Sentience – the ability to feel, perceive and experience – is central to the animal welfare debate as it raises the question of whether animals experience suffering in life and death. This book explores and answers these questions in an objective way, based on the latest research and empirical evidence. Beginning with an introduction to sentience, the book investigates why we are so interested in sentience, when, as a species, humans became sentient and how it has changed over time. The book defines aspects of sentience such as consciousness, memory and emotions, and discusses brain complexity in detail. Looking at sentience from a developmental perspective, it analyses when in an individual’s growth sentience can be said to appear and uses evidence from a range of studies investigating embryos, foetuses and young animals to form an enlightening overview of the subject. With a full chapter covering ethical decisions such as animal protection and experimentation, this book is not only an invaluable resource for researchers and students of animal welfare and biology, but also an engaging and informative read for veterinarians and the general public. Sentience – the ability to feel, perceive and experience – is central to the animal welfare debate as it raises the question of whether animals experience suffering in life and death. This book explores and answers these questions in an objective way, based on the latest research and empirical evidence. Beginning with an introduction to sentience, the book investigates why we are so interested in sentience, when, as a species, humans became sentient and how it has changed over time. The book defines aspects of sentience such as consciousness, memory and emotions, and discusses brain complexity in detail. Looking at sentience from a developmental perspective, it analyses when in an individual’s growth sentience can be said to appear and uses evidence from a range of studies investigating embryos, foetuses and young animals to form an enlightening overview of the subject. With a full chapter covering ethical decisions such as animal protection and experimentation, this book is not only an invaluable resource for researchers and students of animal welfare and biology, but also an engaging and informative read for veterinarians and the general public.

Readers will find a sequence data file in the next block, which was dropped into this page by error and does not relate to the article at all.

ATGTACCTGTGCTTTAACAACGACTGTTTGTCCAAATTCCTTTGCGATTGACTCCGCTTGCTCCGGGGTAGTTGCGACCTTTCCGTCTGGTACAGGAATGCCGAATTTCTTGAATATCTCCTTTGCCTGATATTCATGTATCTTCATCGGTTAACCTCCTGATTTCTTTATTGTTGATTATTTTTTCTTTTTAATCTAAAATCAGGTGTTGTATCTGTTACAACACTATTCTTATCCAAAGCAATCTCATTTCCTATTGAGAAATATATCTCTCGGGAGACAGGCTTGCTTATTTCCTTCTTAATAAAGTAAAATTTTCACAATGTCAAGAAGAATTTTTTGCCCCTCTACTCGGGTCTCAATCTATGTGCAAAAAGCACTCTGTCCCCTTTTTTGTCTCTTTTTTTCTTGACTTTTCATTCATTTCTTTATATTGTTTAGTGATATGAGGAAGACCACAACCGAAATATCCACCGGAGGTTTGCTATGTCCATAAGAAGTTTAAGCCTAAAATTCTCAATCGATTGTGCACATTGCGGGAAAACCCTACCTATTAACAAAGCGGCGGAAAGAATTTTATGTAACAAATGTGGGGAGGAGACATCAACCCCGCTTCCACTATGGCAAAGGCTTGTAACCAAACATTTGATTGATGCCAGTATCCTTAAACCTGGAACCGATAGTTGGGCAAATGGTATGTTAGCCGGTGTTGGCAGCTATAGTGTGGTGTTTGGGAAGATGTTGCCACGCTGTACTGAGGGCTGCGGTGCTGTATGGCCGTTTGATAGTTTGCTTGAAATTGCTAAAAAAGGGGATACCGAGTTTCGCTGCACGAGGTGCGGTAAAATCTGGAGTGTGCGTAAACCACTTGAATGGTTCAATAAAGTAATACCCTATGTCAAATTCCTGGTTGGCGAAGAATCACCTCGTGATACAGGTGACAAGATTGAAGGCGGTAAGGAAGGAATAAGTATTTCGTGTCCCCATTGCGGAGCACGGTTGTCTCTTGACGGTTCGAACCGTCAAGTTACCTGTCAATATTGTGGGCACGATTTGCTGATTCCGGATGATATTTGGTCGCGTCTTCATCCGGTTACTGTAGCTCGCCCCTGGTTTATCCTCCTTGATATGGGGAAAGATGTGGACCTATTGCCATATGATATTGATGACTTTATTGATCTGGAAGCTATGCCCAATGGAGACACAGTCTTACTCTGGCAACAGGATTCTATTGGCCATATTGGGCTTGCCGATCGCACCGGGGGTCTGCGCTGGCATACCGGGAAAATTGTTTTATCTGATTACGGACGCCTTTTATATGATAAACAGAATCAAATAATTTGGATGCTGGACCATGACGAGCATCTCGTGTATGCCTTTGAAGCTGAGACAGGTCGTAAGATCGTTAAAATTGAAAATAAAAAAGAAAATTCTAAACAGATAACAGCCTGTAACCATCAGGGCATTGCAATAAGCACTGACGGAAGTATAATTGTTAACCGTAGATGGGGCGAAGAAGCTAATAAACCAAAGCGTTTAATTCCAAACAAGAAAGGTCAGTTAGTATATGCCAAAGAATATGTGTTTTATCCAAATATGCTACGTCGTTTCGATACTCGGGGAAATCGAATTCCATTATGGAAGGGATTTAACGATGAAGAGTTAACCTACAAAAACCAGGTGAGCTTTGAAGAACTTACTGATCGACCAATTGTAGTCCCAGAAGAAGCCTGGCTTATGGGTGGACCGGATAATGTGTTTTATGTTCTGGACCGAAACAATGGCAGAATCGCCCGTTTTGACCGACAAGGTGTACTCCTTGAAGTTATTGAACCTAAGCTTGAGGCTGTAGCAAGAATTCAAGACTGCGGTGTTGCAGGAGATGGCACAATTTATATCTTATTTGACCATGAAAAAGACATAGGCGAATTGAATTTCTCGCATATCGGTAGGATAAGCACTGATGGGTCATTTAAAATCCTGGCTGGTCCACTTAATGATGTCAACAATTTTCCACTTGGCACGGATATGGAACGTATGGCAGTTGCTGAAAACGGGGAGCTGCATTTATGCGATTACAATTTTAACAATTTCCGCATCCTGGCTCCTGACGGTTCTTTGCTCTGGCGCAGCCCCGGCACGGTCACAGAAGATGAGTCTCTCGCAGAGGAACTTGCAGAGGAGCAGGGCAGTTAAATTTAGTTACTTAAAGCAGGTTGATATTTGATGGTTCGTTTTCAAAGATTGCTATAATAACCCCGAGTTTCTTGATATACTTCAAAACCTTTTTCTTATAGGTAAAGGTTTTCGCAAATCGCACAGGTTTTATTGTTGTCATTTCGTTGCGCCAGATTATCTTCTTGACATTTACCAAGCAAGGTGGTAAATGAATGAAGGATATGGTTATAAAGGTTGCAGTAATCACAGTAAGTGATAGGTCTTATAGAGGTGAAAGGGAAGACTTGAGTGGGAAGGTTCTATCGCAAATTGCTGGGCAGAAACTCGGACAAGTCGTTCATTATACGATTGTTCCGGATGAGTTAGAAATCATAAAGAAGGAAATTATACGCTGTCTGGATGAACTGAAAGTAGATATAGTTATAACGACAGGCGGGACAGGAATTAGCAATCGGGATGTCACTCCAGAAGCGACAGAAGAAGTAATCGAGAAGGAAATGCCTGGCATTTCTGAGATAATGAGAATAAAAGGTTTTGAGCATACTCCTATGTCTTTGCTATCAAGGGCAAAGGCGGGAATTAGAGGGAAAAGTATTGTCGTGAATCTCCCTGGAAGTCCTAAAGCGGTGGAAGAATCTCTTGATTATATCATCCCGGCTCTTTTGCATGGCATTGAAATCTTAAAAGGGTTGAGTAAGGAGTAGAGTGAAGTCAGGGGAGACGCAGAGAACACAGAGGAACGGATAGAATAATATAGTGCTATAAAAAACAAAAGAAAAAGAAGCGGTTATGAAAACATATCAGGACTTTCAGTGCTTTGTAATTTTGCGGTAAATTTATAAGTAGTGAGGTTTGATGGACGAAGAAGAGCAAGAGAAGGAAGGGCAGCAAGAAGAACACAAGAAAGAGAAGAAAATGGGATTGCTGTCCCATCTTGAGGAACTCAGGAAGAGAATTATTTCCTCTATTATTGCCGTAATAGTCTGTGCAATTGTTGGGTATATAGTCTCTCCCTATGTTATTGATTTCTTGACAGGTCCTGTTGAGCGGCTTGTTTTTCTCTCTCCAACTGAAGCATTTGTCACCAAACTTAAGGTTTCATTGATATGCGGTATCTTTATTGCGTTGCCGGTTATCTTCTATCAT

Nonhuman animals have many of the same feelings we do. They get hurt, they suffer, they are happy, and they take care of each other. Marc Bekoff, a renowned biologist specializing in animal minds and emotions, guides readers from high school age up—including older adults who want a basic introduction to the topic—in looking at scientific research, philosophical ideas, and humane values that argue for the ethical and compassionate treatment of animals. Citing the latest scientific studies and tackling controversies with conviction, he zeroes in on the important questions, inviting reader participation with "thought experiments" and ideas for action. Among the questions considered: • Are some species more valuable or more important than others? • Do some animals feel pain and suffering and not others? • Do animals feel emotions? • Should endangered animals be reintroduced to places where they originally lived? • Should animals be kept in captivity? • Are there alternatives to using animals for food, clothing, cosmetic testing, and dissection in the science classroom? • What can we learn by imagining what it feels like to be a dog or a cat or a mouse or an ant? • What can we do to make a difference in animals’ quality of life? Bekoff urges us not only to understand and protect animals—especially those whose help we want for our research and other human needs—but to love and respect them as our fellow beings on this planet that we all want to share in peace.